Pastoral Letter - Community and Family Services Amendment Bill (2021)
Pastoral Letter from
The Most Rev Timothy Costelloe SDB
Archbishop of Perth
Community and Family Services Amendment Bill (2021)
21 October 2021
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Dear brothers and sisters in Christ,
The recent passage of legislation through the state parliament removing civil law protections around the confidentiality of the confessional has deeply disappointed and troubled me as it has no doubt also troubled many of you.
This decision of the state parliament not only potentially criminalises fidelity to an essential dimension of the practice of our Catholic faith by our priests but also carries with it no guarantee that any child will be better protected from abuse because of this decision.
It is particularly concerning and troubling that the majority opinion of the legislative committee established by the government to look into this matter was not accepted by the parliament. In a 3-2 majority decision this committee recommended that disclosures made in the context of a religious confession should not be subject to the new mandatory reporting laws.
I have no reason to question the integrity and good intentions of our parliamentarians. I am, however, perplexed by their decision not to accept this majority opinion, which was the result of extensive consultation with interested parties.
I am equally concerned that little if any attention seems to have been given to the testimony of those survivors of sexual abuse who have spoken of the importance of the confidentiality of the confessional in providing them with a safe place in which to share their stories and seek support and advice. Why is it that their experience seems to be given no importance or credence?
Some people seem to have formed the view that if a person discloses, during confession, that he or she has been abused, the priest can and will do nothing. This is either an ignorant or a deliberately misleading presentation of the way confession is practised in the Catholic Church. A priest will do everything he can to provide advice, support and accompaniment if the person making the disclosure is open to this. All that person needs to do is agree to share his or her story with the priest outside the context of confession. The priest however, according to Catholic teaching, must not betray the confidence of the person who comes to him in the confessional. The confession experience is a personal encounter between that person and Christ. In Catholic teaching the priest acts in the person of Christ in this encounter. In a very real sense the disclosure is made to Christ who, in the person of the priest, listens, advises, encourages and assists that person in every way possible. He does not betray that person’s confidence.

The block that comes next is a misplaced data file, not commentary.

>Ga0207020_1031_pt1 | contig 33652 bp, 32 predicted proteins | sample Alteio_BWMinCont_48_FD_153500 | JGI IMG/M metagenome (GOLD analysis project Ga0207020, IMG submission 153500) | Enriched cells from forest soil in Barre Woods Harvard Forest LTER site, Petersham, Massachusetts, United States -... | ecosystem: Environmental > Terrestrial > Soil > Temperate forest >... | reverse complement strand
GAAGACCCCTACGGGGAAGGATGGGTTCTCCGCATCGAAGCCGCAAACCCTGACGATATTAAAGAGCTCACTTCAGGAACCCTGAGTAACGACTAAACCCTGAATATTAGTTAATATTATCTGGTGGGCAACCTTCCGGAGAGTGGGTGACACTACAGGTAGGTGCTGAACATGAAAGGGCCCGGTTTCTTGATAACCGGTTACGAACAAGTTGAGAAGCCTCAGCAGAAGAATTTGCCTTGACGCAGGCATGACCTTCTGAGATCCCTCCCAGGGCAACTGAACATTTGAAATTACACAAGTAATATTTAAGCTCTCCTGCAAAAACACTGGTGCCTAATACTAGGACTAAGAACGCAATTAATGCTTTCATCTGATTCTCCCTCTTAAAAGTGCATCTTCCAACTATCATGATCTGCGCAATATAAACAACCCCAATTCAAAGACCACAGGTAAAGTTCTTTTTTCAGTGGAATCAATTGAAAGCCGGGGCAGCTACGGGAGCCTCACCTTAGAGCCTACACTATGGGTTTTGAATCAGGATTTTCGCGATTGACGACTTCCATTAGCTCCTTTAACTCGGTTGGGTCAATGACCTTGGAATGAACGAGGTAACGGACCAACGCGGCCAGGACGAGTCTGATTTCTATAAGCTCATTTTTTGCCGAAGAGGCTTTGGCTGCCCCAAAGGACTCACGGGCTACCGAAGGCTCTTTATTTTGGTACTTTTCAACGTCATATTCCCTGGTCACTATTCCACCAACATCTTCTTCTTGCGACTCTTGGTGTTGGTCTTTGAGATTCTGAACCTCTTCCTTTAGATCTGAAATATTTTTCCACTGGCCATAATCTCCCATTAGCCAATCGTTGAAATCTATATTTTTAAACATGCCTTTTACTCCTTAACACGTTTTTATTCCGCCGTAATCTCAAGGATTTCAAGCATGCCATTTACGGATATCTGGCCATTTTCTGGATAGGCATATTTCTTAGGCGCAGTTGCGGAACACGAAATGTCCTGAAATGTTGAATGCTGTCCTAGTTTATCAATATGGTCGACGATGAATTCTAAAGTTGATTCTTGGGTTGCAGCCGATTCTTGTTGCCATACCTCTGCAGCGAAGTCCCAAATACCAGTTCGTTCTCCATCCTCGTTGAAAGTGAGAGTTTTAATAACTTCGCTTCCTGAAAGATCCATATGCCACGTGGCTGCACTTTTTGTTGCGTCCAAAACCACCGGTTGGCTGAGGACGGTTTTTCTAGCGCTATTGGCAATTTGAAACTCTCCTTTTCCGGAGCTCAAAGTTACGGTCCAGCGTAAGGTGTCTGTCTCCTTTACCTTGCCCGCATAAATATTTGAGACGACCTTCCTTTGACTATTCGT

The same approach will be taken by a priest if someone confesses to the crime and sin of abuse. The priest will do everything in his power to convince the self-confessed abuser that he or she must hand him or herself in to the police. Unlikely though it might seem that an abuser would agree to this, the possibility at least is there. However, with the passage of this law it is almost inconceivable that a perpetrator would put him or herself at risk of discovery. Thus, any admittedly small chance a priest might have to seek to convince a perpetrator of the evil of his or her actions and encourage or direct that person to go to the police, would be lost. And of course, if a perpetrator did take the “risk” of going to confession, he or she would certainly go to a priest who could not identify them, and who conducted confession in a setting which guaranteed anonymity.
In view of the above it is legitimate to ask about the practicality and enforceability of the legislative change, and this of course raises the question of why this legislation was allowed to pass through our parliament in the first place. Surely a key test of the appropriateness of a law must be its enforceability.